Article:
Let’s talk elderly care alternatives

Published by on

15 May 2014

Let’s talk elderly care alternatives

Tim Lee, Chief Executive of Helping Hands has seen expectations change over the 25 years of the businesses history. “Not only are our families and elderly generations acutely aware of the increasing pressure being placed on the healthcare system, but there is a shift towards people, quite rightly, demanding their independence and wanting to stay at home with the help of a fulltime Live-in Carer that lives in the individual’s own home. There needs to be more conversation around all the options.”

The state of care in the UK is a prevalent and a deeply important issue affecting families right across the country. Recent documentaries, including BBC Two’s ‘Protecting our Parents’ and BBC One’s Panorama, have really emphasised the need for quality and closely managed care in the UK; but there is more to tell to this story.

Responding to the bad press the care industry has received, Tim comments, “It is important that people looking to receive care are made aware of all of the options available to them. Now, more than ever, it is crucial to increase awareness of care options such as hourly visiting care and fulltime Live-in Care in people’s own homes. Local communities need to know that they do have access to high quality care providers like Helping Hands and they do not need to be forced into residential care.”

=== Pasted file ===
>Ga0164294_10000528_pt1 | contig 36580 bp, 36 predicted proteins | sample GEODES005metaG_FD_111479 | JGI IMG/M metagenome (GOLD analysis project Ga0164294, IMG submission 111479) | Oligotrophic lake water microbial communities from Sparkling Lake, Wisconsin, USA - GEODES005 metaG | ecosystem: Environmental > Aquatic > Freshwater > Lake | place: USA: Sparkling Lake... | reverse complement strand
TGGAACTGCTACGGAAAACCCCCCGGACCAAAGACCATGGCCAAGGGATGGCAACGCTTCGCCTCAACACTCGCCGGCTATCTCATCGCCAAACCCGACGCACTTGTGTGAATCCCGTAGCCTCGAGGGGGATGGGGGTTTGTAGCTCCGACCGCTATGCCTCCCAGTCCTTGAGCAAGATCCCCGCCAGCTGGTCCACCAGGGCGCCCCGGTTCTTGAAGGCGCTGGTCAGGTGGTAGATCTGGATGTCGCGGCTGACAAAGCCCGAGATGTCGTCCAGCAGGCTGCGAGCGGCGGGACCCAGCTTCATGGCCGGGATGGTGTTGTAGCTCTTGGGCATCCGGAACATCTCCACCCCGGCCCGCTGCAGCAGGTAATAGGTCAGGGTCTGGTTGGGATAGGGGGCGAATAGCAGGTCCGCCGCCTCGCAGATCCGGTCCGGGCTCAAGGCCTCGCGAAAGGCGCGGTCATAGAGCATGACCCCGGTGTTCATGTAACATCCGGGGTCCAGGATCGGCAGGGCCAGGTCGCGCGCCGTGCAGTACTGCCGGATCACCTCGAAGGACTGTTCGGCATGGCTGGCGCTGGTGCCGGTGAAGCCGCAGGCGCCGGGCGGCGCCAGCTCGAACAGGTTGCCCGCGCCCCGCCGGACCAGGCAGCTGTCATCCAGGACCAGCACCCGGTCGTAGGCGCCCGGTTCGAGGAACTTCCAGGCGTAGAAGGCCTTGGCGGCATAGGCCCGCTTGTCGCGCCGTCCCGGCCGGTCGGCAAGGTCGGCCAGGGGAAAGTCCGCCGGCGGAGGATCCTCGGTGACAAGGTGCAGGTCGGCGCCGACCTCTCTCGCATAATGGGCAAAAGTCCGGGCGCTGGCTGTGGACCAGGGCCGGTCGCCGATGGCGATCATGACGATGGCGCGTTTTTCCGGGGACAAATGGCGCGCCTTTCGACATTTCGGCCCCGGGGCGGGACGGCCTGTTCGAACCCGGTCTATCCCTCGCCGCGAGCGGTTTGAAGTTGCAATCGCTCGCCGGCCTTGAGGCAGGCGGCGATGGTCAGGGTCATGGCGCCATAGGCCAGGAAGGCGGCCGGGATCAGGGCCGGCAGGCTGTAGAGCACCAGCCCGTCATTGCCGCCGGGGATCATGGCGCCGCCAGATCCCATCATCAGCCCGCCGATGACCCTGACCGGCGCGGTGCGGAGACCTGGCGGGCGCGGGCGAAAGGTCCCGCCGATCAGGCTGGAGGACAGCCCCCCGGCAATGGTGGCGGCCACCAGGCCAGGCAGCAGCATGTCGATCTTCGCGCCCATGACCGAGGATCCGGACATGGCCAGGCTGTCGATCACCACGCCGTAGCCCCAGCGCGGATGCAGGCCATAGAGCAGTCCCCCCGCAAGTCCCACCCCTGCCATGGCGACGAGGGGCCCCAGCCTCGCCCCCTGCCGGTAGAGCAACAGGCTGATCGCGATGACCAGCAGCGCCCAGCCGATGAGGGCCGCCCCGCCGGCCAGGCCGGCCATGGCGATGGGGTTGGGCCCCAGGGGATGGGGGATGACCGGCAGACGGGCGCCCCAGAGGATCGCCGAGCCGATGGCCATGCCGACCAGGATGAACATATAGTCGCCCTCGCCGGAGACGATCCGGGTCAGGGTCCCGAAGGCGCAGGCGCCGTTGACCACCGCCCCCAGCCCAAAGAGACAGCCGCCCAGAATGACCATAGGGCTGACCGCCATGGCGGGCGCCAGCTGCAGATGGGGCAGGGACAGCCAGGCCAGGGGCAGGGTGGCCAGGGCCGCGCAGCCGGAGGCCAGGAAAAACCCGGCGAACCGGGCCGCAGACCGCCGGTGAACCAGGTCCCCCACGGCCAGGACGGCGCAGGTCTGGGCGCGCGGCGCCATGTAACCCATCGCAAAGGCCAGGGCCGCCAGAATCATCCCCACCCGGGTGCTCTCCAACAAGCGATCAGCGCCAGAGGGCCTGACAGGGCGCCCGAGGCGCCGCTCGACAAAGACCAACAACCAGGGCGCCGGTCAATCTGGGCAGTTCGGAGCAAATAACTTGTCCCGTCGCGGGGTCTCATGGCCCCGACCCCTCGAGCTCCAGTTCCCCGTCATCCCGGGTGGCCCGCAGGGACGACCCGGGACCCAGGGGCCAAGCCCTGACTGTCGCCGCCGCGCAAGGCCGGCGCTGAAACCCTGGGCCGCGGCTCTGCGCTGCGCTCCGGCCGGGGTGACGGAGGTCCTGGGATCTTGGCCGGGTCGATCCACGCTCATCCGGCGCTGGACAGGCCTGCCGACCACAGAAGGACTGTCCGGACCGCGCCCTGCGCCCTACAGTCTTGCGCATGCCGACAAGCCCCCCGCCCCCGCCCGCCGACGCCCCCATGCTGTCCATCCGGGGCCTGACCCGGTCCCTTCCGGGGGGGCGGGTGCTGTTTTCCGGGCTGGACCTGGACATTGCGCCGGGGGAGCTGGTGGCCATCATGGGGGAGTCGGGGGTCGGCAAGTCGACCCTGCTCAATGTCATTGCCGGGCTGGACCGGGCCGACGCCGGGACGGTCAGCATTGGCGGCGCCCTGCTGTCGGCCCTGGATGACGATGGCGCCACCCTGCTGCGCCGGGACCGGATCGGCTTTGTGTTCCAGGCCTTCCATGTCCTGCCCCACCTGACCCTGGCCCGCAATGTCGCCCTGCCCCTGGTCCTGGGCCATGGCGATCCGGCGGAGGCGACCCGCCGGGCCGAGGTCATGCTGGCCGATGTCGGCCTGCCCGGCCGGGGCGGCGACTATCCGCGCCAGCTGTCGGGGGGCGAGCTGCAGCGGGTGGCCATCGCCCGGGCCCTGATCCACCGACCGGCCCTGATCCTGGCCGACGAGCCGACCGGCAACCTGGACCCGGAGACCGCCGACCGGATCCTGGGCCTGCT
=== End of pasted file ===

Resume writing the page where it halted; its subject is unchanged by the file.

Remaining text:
Live-in Care services are designed to give ultimate control, choice and confidence to every single customer. The service focuses on closely managed and monitored services ranging from visiting care from just 30 minutes a week through to a fulltime Live-in Care service for companionship, post operation, respite care, dementia care and complex nursing-led conditions that might require ventilation, gastronomy and continence support. Live-in Care also allows people to die in the comfort of their own homes with the support of professional Carers.

Reflecting on the recent media Tim said, “We owe it to the elderly people living amongst us to do everything we can to respect their desire to remain living safely at home. We have many examples where we’ve been able to support people to return home from hospital. Often the presence of a Live-in Carer can prevent the frequent re-admittances to hospital, repeated 999 calls and shocking treatment of Dementia patients which we saw in the recent programmes.”

Scroll to top